Travelling with a ‘Maker’s Eye’.

imagesThere is nothing quite like travelling and learning new things. It’s also a great time to reflect. I’ve spent the last month in England and South Africa. One country extremely familiar and the other very new to me. Life is all about learning and building on past experiences to discover new exciting things. So, I had time to reflect on my passion for ‘education’ and how it needs to change to be in the present and take our students into the future.

Reading during my travels and time away from the hectic classroom led me to ponder why I ‘LOVE’ hands-on learning and the whole Maker Movement. ‘I hear and I forget’ ‘I see and I remember’ ‘I do and I understand’ ….I truly believe giving students the opportunity to explore, play and create allows them to learn.


My previous post ‘Why ‘Making’ needs to be part of the School Curriculum’ and the ideas expressed by Mark Hatch reinforces the need for having a space available to students to do their own PBL (passion based learning). Our present ‘industrial revolution’ style education needs an overhaul to be brought into the ‘information revolution’ where students can globally collaborate to learn, with teachers being facilitators and mentors. Not data driven by competition for students to succeed in a narrow ‘dated’ education system! I found this reading interesting.

Reading images‘Beautiful Failures’ by Lucy Clarke (out of interest is an old girl of St Aidan’s) addresses some very poignant facts, in particular the chapter headed ‘The East-Asian Elephant in the Room’…..are we doing for our students the best we can? I recommend reading this book.

I arrived in England to the news that the Prime Minister, Theresa May, expressed her desire for her government to bring back the 11+ exams and provide more grammar schools….shock horror on so many levels!11+

Arriving back in Australia to the news that funding to independent and private schools should be cut…..taking choice from individuals! Thank goodness the people at the coal-front know better……teachers….just wish those in beauracracy would listen.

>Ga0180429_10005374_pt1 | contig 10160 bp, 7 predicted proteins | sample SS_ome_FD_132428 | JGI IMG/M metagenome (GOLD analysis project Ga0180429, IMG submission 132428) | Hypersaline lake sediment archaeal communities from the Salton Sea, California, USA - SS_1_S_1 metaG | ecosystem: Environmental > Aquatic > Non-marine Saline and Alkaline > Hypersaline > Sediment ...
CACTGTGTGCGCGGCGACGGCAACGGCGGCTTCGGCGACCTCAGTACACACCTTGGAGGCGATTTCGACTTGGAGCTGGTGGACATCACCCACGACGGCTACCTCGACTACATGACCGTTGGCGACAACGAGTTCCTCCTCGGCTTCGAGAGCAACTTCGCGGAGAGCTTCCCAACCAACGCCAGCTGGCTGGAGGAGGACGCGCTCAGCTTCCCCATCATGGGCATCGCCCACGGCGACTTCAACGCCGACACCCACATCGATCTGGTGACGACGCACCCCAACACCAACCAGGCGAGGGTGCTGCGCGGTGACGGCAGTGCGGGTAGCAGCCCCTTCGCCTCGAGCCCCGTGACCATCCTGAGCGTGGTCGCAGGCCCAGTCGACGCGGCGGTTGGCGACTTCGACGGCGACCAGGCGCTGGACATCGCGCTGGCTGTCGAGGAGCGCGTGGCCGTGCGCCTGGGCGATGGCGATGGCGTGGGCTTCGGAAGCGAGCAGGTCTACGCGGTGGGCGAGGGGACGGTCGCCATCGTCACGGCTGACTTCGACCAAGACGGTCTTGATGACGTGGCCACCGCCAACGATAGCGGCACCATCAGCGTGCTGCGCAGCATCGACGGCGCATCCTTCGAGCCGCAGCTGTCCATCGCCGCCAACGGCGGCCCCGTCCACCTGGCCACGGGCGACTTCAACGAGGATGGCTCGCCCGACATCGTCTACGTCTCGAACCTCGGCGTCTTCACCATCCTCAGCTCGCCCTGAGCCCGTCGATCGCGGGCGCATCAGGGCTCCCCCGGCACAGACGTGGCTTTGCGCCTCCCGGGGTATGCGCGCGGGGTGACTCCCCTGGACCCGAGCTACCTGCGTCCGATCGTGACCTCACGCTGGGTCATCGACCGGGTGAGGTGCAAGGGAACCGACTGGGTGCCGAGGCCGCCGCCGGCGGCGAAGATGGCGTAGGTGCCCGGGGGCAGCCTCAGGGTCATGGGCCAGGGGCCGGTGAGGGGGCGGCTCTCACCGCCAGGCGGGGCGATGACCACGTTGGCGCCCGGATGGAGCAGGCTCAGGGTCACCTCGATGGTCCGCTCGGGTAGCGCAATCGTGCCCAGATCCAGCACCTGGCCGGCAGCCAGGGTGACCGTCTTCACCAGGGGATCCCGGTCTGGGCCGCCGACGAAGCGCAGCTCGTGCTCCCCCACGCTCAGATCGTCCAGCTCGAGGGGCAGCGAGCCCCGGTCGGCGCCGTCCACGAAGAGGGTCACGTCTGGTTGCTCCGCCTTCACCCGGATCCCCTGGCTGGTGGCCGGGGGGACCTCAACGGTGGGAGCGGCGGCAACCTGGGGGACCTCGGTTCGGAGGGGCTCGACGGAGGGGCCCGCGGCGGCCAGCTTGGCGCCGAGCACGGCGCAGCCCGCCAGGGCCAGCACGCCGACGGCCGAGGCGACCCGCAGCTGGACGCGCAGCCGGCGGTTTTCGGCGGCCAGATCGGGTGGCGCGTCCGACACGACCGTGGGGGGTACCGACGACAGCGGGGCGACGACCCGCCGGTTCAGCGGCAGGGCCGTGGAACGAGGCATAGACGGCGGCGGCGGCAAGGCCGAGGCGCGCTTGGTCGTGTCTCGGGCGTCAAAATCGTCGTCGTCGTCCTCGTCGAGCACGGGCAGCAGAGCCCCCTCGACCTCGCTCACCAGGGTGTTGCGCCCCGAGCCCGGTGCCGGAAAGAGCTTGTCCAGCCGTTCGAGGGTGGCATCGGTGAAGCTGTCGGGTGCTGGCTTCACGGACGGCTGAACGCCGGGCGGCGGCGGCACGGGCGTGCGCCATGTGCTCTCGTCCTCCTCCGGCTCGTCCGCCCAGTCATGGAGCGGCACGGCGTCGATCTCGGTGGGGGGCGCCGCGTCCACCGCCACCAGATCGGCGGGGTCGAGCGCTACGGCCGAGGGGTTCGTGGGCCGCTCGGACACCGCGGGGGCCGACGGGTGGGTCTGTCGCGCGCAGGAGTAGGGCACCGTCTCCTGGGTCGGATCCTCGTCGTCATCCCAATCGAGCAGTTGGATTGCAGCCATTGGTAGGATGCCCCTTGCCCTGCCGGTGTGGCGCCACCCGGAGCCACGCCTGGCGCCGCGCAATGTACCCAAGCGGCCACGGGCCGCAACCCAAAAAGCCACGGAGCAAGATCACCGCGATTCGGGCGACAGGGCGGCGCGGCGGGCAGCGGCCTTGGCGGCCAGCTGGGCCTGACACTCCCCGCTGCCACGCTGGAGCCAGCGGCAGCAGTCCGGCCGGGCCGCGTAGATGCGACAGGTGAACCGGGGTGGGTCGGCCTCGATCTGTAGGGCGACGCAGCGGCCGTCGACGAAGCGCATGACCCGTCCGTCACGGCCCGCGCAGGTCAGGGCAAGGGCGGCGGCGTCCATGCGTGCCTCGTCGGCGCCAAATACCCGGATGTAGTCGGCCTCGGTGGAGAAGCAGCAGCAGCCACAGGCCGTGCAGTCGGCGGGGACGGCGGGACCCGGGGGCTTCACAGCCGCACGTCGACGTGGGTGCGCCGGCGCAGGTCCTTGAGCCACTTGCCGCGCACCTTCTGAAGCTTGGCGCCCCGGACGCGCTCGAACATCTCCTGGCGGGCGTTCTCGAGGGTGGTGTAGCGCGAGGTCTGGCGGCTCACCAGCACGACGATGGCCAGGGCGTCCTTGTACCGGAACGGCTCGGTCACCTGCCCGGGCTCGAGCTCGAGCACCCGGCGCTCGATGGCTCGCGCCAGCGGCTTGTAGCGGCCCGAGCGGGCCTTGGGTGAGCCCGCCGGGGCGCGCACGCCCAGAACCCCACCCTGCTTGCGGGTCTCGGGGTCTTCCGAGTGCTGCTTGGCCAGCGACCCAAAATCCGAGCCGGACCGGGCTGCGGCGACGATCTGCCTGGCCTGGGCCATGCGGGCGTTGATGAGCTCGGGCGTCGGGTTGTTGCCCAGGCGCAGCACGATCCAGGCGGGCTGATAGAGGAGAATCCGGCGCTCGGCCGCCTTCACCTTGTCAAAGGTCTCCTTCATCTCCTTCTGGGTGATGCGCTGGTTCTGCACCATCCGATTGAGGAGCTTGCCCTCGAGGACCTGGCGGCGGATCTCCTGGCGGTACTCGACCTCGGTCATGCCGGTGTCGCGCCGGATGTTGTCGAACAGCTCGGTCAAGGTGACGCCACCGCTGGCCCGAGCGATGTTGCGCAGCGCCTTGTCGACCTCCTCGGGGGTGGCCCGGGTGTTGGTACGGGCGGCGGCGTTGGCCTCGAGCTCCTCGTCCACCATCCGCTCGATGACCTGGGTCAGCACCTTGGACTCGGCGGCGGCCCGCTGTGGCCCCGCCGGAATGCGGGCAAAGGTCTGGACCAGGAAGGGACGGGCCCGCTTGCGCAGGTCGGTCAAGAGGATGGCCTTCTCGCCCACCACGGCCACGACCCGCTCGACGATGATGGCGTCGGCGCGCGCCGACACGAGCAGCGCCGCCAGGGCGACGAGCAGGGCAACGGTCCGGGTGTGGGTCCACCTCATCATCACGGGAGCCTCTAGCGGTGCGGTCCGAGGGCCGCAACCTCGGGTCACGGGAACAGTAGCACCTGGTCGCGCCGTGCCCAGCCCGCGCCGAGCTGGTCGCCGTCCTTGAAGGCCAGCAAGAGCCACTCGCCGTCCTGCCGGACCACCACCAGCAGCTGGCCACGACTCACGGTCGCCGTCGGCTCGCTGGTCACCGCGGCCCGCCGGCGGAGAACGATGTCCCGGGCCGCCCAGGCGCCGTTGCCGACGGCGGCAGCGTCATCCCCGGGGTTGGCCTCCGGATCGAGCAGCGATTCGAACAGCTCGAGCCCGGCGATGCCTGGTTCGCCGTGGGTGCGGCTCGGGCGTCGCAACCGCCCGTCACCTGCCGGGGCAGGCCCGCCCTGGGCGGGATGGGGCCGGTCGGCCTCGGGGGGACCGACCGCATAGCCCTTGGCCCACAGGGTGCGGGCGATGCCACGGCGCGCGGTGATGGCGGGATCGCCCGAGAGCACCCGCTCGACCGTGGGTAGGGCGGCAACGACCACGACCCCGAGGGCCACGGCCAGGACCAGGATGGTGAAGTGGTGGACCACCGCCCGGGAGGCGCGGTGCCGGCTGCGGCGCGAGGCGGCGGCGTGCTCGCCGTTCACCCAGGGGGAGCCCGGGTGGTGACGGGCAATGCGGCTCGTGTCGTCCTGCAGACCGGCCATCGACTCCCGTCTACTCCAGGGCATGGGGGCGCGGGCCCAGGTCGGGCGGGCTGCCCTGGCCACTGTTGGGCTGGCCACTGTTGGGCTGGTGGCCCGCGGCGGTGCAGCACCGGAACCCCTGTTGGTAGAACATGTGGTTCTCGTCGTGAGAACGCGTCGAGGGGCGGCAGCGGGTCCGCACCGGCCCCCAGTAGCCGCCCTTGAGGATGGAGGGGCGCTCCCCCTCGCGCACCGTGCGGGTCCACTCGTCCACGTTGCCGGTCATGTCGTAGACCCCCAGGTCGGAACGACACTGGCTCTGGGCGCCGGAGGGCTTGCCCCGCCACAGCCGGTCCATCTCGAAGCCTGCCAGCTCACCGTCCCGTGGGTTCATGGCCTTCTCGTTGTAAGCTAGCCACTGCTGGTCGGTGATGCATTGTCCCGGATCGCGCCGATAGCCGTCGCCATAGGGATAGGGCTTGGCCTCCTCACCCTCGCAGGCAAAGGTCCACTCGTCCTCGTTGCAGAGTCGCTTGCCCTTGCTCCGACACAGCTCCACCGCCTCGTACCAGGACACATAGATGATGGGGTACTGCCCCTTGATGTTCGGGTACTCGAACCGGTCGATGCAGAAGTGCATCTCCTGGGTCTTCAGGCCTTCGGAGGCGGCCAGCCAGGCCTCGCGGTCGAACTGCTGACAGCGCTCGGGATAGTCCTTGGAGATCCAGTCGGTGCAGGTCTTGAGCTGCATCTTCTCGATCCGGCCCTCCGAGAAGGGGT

Another person I like to follow is Sir Ken Robinson who identifies and explains so many issues in education which are not working.element(1)

Reading his book ‘The Element’ again makes me realise how we are not catering and providing for our students in the best way we can.

At St Aidan’s we are fortunate to have a very supportive principal who allows #bestteachingpartnerever Megan Daley and I to provide our girls with space and time to ‘Make’.

So, apart from getting frustrated by the happenings around the world in education, I look for ideas and ways to excite my students in our ‘Makerspace’ through tinkering, playing, creating and exploring whilst travelling.

A wonderful example of this is in South Africa where sustainability is foremost in creating artefacts and toys using tin cans, bottle tops and old magazines…….so creative!

african toyjpgtoycar






The ‘Maker Movement’ has of course taken off commercially too, there are now many pre-packed STEM ‘making’ kits to be purchased, which are fine as spring boards to get children using their hands to learn but allow them the opportunity to go further and create ‘add-ons’ like circuitry with LED’s to illuminate at night by fitting sensors!!

Couldn’t resist buying a few for our space and as ideas for activities.


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Jackie Child
Jackie Child has been teaching primary aged students for 40 years in a number of countries. She is passionate about how children learn through constructivist pedagogy. She is a Teacher Librarian at St Aidan’s Anglican Girls’ School and a sessional tutor at Griffith University for pre-service teachers. Jackie doesn’t believe in standing still, there is always plenty to ‘do’ and learn!